• You can learn more about Hurricane Irma and its devastation here  and here
  • The American Red Cross continues to provide shelter and resources to those impacted by Irma. You can contribute to their relief efforts here.
  • The Salvation Army has been on the ground helping with recovery work after both Harvey and Irma, providing necessities to those most in need. You can make donations here.
  • Catholic Charities provides both immediate and long-term recovery support and resources for people impacted by Irma. You can donate online or text CCUSADISASTER to 71777.
  • Catholic Relief Services is one of the leading organizations providing aid to the Caribbean Islands that were hardest hit by Irma, as well as to Haiti, the Dominican Republic and Cuba. You can support their work here.
  • World Vision is providing recovery support both nationally and internationally. You can make donation to support their work here.

Hurricane Harvey, August 2017- When Hurricane Harvey hit the gulf coast of Texas as a Category 4 hurricane on August 25, it was the strongest storm to impact the United States in twelve years. The brunt of the hurricane hit Corpus Christi, Houston, and Rockport before slowly downgrading to a tropical storm. Despite Harvey’s strength weakening, what made this tropical storm so devastating, according to The New York Times, was that it stalled over some of Texas’ most populous cities–from Corpus Christi to Houston on the coast, and inland to Austin and San Antonio–and continuously dumped rain on them, with Houston being of the hardest hit. To make matters worse, many of Houston’s residents were caught off-guard by the flooding, as the city did not post evacuation warnings. By the time the storm ends later this week, some areas will have seen an estimated 50 inches of rainfall.

  • You can learn more about Hurricane/Tropical Storm Harvey here and here.
  • American Red Cross has set up shelters for those impacted by Hurricane Harvey and mobilized truck loads of supplies, meals and volunteers. Donations to the Red Cross to help those affected by Harvey can be made online, or text HARVEY to 90999.
  • Donations to the Salvation Army can be made online.
  • Catholic Charities is accepting donations online, or text CCUSADISASTER to 71777 to donate.
  • The Houston Food Bank: http://www.houstonfoodbank.org/get-involved/harvey-disaster-relief/ 
    • Providing food and other supplies to people in need
    • Accepting both monetary donations as well as canned, ready-to-eat food items, toiletries, and cleaning supplies
  • The Houston SPCA:  http://ow.ly/WyH330eNaXb
    • Accepting monetary donations to aid in rescuing stranded animals affected by Hurricane Harvey
  • The San Antonio Humane Society: http://ow.ly/sPd830eNbqg
    • Accepting monetary donations to help shelter stranded pets and stray animals

 

Past Disasters

October 2016 – As of October 10, Hurricane Matthew has devastated Haiti, taking the lives of over 800 according to CNN. Homes have been ruined and local organizations are looking to help those affected.

  • One of the organizations keeping us updated is the cooperative, Just Haiti, from whom we get our coffee in the SCSJ. 100% of donations Just Haiti receives will be earmarked for direct relief post Hurricane Matthew. No money will be kept for administration costs. As the damage is assessed, the growers associations will work within their communities to organize reforestation, replanting of crops, and other projects to help the Haitians get back on their feet. http://justhaiti.org/about-us/donate/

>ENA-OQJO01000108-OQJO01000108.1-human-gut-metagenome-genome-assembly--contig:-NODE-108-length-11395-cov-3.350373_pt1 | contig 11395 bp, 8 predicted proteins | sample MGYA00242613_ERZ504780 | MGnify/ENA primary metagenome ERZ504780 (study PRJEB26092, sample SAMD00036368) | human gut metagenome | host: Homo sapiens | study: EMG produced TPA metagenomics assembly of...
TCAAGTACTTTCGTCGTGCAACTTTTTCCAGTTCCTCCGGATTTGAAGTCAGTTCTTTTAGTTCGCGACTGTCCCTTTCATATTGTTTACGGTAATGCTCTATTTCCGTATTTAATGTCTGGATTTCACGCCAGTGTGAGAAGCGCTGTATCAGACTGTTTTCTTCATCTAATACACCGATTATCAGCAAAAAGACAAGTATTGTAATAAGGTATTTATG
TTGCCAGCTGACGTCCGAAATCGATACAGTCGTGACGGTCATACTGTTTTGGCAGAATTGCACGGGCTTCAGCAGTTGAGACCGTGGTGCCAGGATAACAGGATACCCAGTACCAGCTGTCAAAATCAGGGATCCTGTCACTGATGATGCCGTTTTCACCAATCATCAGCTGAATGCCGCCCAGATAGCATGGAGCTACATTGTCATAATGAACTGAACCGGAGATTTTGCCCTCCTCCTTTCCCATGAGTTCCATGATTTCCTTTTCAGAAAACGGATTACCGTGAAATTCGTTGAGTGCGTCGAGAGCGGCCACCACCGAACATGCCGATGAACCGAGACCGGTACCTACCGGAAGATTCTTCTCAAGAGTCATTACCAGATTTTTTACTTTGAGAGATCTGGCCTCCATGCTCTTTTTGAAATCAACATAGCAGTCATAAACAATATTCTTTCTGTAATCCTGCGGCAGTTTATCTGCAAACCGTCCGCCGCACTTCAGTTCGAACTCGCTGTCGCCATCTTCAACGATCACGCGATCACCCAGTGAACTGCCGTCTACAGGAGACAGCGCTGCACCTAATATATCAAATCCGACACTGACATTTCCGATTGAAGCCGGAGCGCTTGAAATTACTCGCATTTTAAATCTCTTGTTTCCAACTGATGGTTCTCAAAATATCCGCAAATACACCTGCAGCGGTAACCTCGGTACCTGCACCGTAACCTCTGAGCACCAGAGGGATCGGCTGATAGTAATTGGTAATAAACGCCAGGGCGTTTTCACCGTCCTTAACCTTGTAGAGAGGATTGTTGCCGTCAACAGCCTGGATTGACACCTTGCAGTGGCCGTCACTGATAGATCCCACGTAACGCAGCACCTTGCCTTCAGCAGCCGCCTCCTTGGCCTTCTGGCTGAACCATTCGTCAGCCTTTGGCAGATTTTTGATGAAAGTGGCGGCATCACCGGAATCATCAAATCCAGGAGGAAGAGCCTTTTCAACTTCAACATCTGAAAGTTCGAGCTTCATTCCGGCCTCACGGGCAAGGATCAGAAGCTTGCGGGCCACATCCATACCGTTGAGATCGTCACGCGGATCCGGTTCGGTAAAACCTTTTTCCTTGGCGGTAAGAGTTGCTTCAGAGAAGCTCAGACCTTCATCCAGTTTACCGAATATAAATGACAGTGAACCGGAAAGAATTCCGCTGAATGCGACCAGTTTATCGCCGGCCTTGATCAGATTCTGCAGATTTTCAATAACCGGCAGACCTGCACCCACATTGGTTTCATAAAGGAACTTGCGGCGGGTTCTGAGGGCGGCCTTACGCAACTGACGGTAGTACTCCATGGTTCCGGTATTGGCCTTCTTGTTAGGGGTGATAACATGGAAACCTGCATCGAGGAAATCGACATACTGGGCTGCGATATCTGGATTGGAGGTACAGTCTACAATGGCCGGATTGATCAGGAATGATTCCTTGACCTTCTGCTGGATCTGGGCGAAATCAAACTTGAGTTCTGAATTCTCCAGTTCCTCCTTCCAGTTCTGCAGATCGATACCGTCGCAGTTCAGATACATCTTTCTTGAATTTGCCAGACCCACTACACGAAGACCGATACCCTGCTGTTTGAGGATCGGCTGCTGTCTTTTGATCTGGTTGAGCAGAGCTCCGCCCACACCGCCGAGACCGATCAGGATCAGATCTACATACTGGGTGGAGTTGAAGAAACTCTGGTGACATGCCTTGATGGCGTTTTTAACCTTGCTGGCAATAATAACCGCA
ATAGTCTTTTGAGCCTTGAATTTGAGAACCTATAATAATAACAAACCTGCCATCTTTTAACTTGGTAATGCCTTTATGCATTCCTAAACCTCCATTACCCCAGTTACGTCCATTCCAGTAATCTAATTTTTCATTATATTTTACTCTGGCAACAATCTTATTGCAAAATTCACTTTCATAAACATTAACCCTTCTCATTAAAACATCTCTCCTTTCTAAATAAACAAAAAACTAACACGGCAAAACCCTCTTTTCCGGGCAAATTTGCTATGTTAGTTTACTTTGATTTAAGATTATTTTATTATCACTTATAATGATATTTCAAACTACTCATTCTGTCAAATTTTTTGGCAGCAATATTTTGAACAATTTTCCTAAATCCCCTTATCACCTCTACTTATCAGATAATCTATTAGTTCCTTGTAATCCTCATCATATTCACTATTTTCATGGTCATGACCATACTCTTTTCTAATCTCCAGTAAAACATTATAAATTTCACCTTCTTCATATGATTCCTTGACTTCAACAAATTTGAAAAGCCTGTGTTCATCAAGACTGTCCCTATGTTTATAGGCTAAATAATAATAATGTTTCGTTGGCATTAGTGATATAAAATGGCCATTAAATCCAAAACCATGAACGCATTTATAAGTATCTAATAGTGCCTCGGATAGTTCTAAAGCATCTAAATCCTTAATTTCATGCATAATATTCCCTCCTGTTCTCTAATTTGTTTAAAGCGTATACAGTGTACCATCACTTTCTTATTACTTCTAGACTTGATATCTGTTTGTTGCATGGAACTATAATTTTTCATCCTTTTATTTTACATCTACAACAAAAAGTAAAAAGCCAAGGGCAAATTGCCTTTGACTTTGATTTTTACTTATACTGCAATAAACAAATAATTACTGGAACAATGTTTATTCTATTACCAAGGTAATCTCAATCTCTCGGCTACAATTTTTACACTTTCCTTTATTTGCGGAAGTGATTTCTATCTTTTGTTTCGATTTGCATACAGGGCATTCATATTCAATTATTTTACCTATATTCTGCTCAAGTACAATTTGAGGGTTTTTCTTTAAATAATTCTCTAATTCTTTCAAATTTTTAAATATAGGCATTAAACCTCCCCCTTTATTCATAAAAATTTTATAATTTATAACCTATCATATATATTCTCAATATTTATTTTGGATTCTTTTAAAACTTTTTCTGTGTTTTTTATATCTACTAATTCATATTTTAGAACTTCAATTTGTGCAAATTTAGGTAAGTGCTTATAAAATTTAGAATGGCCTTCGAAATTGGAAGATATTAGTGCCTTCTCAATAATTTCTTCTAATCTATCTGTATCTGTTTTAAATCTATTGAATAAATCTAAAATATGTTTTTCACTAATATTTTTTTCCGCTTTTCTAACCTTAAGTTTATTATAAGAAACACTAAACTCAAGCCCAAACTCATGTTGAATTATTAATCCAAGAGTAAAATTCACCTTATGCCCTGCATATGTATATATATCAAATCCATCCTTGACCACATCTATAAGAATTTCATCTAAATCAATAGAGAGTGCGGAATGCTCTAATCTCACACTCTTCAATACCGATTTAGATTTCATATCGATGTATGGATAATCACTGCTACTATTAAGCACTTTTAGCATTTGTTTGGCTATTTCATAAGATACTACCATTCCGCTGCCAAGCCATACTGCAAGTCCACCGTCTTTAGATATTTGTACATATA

• Fonkoze, Haiti’s largest micro finance institution, offers a program of poverty alleviation for women and families in Haiti. They will be reaching out to the 420 center chiefs from Haiti’s six most affected branches (Okoto, Okay, Aken, Ti Rivye d’Nip, Bomon and Jeremi) to better understand the impact of Hurricane Matthew particularly on loan clients. This area represents an estimated 15,000 borrowers and many more with savings accounts.Throughout the country, Fonkoze clients rely on the micro finance institute to be fully operational to begin the work of recovery. They are accepting donations to further Haiti’s recovery. http://www.fonkoze.org
    • Partners In Health has a mission to provide a preferential option for the poor in health care. The organization strives to achieve two overarching goals: to bring the benefits of modern medical science to those most in need of them and to serve as an antidote to despair. They are accepting donations to help the 1 million people in Haiti affected by Hurricane Matthew.http://www.pih.org

August 2016 – As of August 22, the flooding in Louisiana has claimed 13 lives and left about 60,000 homes damaged or destroyed. Many local organizations are looking for funding or resources to help those in the affected areas.

    • American Red Cross said more than 1,000 of its disaster volunteers have been mobilized from across the U.S. to help with relief efforts. Evacuated residents are also taking refuge in Red Cross shelters. They are also sending ready to eat meals and trailers filled with shelter and kitchen supplies (http://www.redcross.org/index.jsp)
    •  Second Harvest Food bank  https://give.no-hunger.org
      • Sending food , water, and cleaning supplies
    • United Way of Southeast Louisiana http://www.unitedwaysela.org/
      • Accepting Donations for toiletries, cleaning kits, infant products, pet products

August 2016 – According to the Los Angeles Times, as of August 2016, there have been more than 4,900 wildfires this year in the state of California burning more than 417,000 acres. Some of the larger fires currently burning include the Soberanes fire near Big Sur, the Chimney fire, and the Blue Cut fire. The Red Cross is helping victims in the local areas affected by fire damage.

July 2016 - According to the Weather Channel, the widespread flooding in West Virginia has claimed 23 lives, left thousands homeless, and prompted Gov. Earl Ray Tomblin to declare a federal disaster.

Reputable charities we recommend donating to for West Virginia Flood relief include:

For other crises that come up throughout the year, a list of reputable organizations we recommend (depending on the area of need):

Lists of organizations will continue to be updated.